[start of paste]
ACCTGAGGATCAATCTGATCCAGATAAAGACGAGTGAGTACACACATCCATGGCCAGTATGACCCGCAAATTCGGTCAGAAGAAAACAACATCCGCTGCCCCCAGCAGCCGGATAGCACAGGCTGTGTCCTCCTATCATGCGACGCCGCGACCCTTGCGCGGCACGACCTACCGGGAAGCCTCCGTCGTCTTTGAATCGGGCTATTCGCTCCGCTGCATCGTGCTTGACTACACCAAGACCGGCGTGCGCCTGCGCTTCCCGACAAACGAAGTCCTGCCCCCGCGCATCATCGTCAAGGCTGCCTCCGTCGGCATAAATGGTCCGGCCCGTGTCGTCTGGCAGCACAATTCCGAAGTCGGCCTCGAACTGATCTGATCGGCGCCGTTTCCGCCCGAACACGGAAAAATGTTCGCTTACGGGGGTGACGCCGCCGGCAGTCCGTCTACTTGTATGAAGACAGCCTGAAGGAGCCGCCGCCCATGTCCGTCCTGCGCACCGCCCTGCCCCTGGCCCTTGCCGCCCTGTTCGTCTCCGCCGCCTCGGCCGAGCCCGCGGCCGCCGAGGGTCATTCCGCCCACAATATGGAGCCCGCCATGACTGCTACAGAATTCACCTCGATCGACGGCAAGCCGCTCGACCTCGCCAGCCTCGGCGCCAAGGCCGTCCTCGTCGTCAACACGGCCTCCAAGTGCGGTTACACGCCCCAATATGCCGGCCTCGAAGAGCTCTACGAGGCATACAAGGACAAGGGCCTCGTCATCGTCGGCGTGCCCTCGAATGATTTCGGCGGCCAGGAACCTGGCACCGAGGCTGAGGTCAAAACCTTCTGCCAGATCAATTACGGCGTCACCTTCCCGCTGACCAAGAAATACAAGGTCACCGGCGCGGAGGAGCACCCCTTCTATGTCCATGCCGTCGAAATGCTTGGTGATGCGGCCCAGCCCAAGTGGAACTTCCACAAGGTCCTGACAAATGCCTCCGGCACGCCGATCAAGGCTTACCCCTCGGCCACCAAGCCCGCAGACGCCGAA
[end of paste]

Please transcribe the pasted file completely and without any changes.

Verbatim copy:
ACCTGAGGATCAATCTGATCCAGATAAAGACGAGTGAGTACACACATCCATGGCCAGTATGACCCGCAAATTCGGTCAGAAGAAAACAACATCCGCTGCCCCCAGCAGCCGGATAGCACAGGCTGTGTCCTCCTATCATGCGACGCCGCGACCCTTGCGCGGCACGACCTACCGGGAAGCCTCCGTCGTCTTTGAATCGGGCTATTCGCTCCGCTGCATCGTGCTTGACTACACCAAGACCGGCGTGCGCCTGCGCTTCCCGACAAACGAAGTCCTGCCCCCGCGCATCATCGTCAAGGCTGCCTCCGTCGGCATAAATGGTCCGGCCCGTGTCGTCTGGCAGCACAATTCCGAAGTCGGCCTCGAACTGATCTGATCGGCGCCGTTTCCGCCCGAACACGGAAAAATGTTCGCTTACGGGGGTGACGCCGCCGGCAGTCCGTCTACTTGTATGAAGACAGCCTGAAGGAGCCGCCGCCCATGTCCGTCCTGCGCACCGCCCTGCCCCTGGCCCTTGCCGCCCTGTTCGTCTCCGCCGCCTCGGCCGAGCCCGCGGCCGCCGAGGGTCATTCCGCCCACAATATGGAGCCCGCCATGACTGCTACAGAATTCACCTCGATCGACGGCAAGCCGCTCGACCTCGCCAGCCTCGGCGCCAAGGCCGTCCTCGTCGTCAACACGGCCTCCAAGTGCGGTTACACGCCCCAATATGCCGGCCTCGAAGAGCTCTACGAGGCATACAAGGACAAGGGCCTCGTCATCGTCGGCGTGCCCTCGAATGATTTCGGCGGCCAGGAACCTGGCACCGAGGCTGAGGTCAAAACCTTCTGCCAGATCAATTACGGCGTCACCTTCCCGCTGACCAAGAAATACAAGGTCACCGGCGCGGAGGAGCACCCCTTCTATGTCCATGCCGTCGAAATGCTTGGTGATGCGGCCCAGCCCAAGTGGAACTTCCACAAGGTCCTGACAAATGCCTCCGGCACGCCGATCAAGGCTTACCCCTCGGCCACCAAGCCCGCAGACGCCGAA